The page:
Photo of the Bonzano House, used by Andrew Jackson during the Battle of New Orleans

Photo by the Detroit Publishing Company, courtesy Library of Congress

Get ideas for banishing those rainy day blues. Gather your family and get started on one of these cool projects.

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Picture of flying geese.

Wildlife Migrations

Research the kinds of wildlife that migrate in your area. Map their migration paths.

Go on a Day Trip

Explore free events and local places, such as museums, zoos, libraries, community concerts, and agricultural fairs.

Map Your Products

Inventory your kitchen cupboards and note where each product was made. Use a blank outline map of the world to mark the country in which each product originated. Do most of your products come from one region of the world? If so, why do you think that is true? Which products came from farthest away?

Picture of vegetables.

Create a Recipe

Use locally grown foods. Try not to include anything that wasn't produced in your area. Try out the recipe. How does it taste? Write down the recipe, including information about how and where each product was grown.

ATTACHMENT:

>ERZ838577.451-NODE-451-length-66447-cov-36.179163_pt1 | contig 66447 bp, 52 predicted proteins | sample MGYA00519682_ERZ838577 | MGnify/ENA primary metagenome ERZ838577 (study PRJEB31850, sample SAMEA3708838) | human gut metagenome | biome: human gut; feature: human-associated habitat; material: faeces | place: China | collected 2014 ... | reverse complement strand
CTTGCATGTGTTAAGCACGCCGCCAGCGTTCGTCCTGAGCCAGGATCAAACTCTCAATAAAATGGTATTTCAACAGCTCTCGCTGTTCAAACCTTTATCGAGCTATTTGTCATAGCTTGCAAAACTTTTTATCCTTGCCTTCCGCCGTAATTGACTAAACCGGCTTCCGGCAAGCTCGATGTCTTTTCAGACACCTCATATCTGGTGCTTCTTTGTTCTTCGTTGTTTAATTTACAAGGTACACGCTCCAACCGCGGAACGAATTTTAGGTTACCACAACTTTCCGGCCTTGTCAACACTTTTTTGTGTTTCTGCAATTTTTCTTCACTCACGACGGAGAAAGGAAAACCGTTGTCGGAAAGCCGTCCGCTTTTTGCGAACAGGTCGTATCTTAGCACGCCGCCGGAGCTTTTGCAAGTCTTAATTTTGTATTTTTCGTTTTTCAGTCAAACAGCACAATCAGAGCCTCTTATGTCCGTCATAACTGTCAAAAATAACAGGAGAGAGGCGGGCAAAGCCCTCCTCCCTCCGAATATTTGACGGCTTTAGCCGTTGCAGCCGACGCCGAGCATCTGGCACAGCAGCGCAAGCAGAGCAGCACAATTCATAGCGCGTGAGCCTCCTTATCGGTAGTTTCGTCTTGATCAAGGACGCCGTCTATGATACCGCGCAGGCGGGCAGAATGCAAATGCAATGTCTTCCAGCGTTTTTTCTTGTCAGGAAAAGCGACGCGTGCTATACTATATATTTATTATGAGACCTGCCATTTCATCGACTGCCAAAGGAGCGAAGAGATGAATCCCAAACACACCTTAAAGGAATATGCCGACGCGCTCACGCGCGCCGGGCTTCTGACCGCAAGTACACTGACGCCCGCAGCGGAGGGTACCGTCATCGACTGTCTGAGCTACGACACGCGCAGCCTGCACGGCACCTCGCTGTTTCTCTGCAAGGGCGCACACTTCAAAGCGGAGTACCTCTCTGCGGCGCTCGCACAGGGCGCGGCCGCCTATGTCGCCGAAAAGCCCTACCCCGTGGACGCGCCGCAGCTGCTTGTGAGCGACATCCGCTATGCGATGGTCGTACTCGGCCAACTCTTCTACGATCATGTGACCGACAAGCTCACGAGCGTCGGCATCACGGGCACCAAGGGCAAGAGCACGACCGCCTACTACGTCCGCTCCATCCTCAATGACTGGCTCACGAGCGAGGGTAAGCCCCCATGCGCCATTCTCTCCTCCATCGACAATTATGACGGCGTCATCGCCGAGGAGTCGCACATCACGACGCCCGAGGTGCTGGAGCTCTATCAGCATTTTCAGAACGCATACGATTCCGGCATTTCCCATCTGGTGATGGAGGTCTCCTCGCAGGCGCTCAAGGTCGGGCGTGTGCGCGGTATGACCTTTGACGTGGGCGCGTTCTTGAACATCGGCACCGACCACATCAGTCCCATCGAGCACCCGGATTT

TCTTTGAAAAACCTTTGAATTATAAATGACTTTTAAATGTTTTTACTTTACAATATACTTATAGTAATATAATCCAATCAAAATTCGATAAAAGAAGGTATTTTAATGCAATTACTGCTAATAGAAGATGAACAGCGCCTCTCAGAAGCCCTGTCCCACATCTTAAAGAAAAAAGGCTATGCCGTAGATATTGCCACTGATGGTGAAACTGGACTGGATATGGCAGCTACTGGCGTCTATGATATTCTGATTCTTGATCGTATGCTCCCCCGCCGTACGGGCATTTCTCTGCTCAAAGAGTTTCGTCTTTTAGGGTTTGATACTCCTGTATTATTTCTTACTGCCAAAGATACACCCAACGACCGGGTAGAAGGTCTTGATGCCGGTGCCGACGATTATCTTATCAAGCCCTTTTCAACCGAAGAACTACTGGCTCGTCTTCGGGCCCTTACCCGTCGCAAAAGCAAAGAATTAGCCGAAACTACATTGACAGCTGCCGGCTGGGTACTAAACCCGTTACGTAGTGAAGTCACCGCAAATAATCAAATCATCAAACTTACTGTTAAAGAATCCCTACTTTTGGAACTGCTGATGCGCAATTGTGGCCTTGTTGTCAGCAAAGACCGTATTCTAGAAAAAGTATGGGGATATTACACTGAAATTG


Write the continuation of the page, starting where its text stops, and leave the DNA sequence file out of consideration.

Picture of plants.

Plant Experiment

Grow two of the same plant in different pots. Use fertilizer and plant food for one plant. Compare the plants' growth. Make sure the sunlight and watering conditions are the same. Keep a journal to record the dates, sunlight, amount of fertilizer, and growth measurements.

Check Labels

Check the labels of your clothing and your family members' clothing to see where it was made. Use a blank outline map of the world to mark the country in which each piece of clothing was made. Do most of your clothes come from one region of the world? If so, why do you think that is true? Which clothes came from farthest away? You can also do this investigation using the online Global Closet Calculator.

Photograph of a tree.

Family Tree

Research your family tree and create a family flag that symbolizes past and present characteristics of your family.

Undergound Inquiry

What would you find if you dug under your family's home? Native American artifacts? Graves of 19th century settlers? The foundations for previous homes in your neighborhood? Sewer pipes and fiberoptic cables? Do some sleuthing in your city's government offices or archives to find out what's really down there.

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